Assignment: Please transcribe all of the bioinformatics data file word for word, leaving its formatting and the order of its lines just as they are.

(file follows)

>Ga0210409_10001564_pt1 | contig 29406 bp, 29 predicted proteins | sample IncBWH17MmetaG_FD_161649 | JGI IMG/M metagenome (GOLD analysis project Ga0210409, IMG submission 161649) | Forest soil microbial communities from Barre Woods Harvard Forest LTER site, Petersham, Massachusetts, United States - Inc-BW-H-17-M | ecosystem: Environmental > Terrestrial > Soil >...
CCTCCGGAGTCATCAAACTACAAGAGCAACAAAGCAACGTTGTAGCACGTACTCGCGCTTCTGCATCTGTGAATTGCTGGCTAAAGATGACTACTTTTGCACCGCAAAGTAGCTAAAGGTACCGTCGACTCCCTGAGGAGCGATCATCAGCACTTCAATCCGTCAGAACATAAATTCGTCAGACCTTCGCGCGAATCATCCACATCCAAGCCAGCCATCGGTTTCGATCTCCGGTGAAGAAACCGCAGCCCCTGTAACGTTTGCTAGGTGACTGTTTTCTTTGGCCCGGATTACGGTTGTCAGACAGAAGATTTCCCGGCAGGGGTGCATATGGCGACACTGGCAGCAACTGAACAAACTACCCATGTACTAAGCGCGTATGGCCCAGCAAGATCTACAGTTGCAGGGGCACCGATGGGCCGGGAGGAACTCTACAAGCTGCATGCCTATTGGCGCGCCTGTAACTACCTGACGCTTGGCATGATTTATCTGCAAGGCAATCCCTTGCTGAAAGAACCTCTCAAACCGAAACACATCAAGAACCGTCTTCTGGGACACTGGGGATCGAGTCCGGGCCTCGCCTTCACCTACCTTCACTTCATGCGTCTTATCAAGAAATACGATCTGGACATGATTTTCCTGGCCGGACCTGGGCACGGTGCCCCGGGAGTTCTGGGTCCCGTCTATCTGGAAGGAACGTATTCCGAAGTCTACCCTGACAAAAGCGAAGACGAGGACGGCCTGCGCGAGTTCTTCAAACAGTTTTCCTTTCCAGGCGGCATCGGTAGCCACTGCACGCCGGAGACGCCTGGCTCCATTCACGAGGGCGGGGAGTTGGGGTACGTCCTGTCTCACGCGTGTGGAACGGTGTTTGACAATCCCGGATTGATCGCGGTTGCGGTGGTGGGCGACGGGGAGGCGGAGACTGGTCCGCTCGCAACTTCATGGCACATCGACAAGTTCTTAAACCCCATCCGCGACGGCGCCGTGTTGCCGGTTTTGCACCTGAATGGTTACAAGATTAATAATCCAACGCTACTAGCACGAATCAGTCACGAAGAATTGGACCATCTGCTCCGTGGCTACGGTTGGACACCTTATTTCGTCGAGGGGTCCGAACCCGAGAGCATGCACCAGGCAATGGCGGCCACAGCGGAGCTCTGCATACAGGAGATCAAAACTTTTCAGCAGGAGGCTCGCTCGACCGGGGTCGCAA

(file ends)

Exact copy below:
>Ga0210409_10001564_pt1 | contig 29406 bp, 29 predicted proteins | sample IncBWH17MmetaG_FD_161649 | JGI IMG/M metagenome (GOLD analysis project Ga0210409, IMG submission 161649) | Forest soil microbial communities from Barre Woods Harvard Forest LTER site, Petersham, Massachusetts, United States - Inc-BW-H-17-M | ecosystem: Environmental > Terrestrial > Soil >...
CCTCCGGAGTCATCAAACTACAAGAGCAACAAAGCAACGTTGTAGCACGTACTCGCGCTTCTGCATCTGTGAATTGCTGGCTAAAGATGACTACTTTTGCACCGCAAAGTAGCTAAAGGTACCGTCGACTCCCTGAGGAGCGATCATCAGCACTTCAATCCGTCAGAACATAAATTCGTCAGACCTTCGCGCGAATCATCCACATCCAAGCCAGCCATCGGTTTCGATCTCCGGTGAAGAAACCGCAGCCCCTGTAACGTTTGCTAGGTGACTGTTTTCTTTGGCCCGGATTACGGTTGTCAGACAGAAGATTTCCCGGCAGGGGTGCATATGGCGACACTGGCAGCAACTGAACAAACTACCCATGTACTAAGCGCGTATGGCCCAGCAAGATCTACAGTTGCAGGGGCACCGATGGGCCGGGAGGAACTCTACAAGCTGCATGCCTATTGGCGCGCCTGTAACTACCTGACGCTTGGCATGATTTATCTGCAAGGCAATCCCTTGCTGAAAGAACCTCTCAAACCGAAACACATCAAGAACCGTCTTCTGGGACACTGGGGATCGAGTCCGGGCCTCGCCTTCACCTACCTTCACTTCATGCGTCTTATCAAGAAATACGATCTGGACATGATTTTCCTGGCCGGACCTGGGCACGGTGCCCCGGGAGTTCTGGGTCCCGTCTATCTGGAAGGAACGTATTCCGAAGTCTACCCTGACAAAAGCGAAGACGAGGACGGCCTGCGCGAGTTCTTCAAACAGTTTTCCTTTCCAGGCGGCATCGGTAGCCACTGCACGCCGGAGACGCCTGGCTCCATTCACGAGGGCGGGGAGTTGGGGTACGTCCTGTCTCACGCGTGTGGAACGGTGTTTGACAATCCCGGATTGATCGCGGTTGCGGTGGTGGGCGACGGGGAGGCGGAGACTGGTCCGCTCGCAACTTCATGGCACATCGACAAGTTCTTAAACCCCATCCGCGACGGCGCCGTGTTGCCGGTTTTGCACCTGAATGGTTACAAGATTAATAATCCAACGCTACTAGCACGAATCAGTCACGAAGAATTGGACCATCTGCTCCGTGGCTACGGTTGGACACCTTATTTCGTCGAGGGGTCCGAACCCGAGAGCATGCACCAGGCAATGGCGGCCACAGCGGAGCTCTGCATACAGGAGATCAAAACTTTTCAGCAGGAGGCTCGCTCGACCGGGGTCGCAA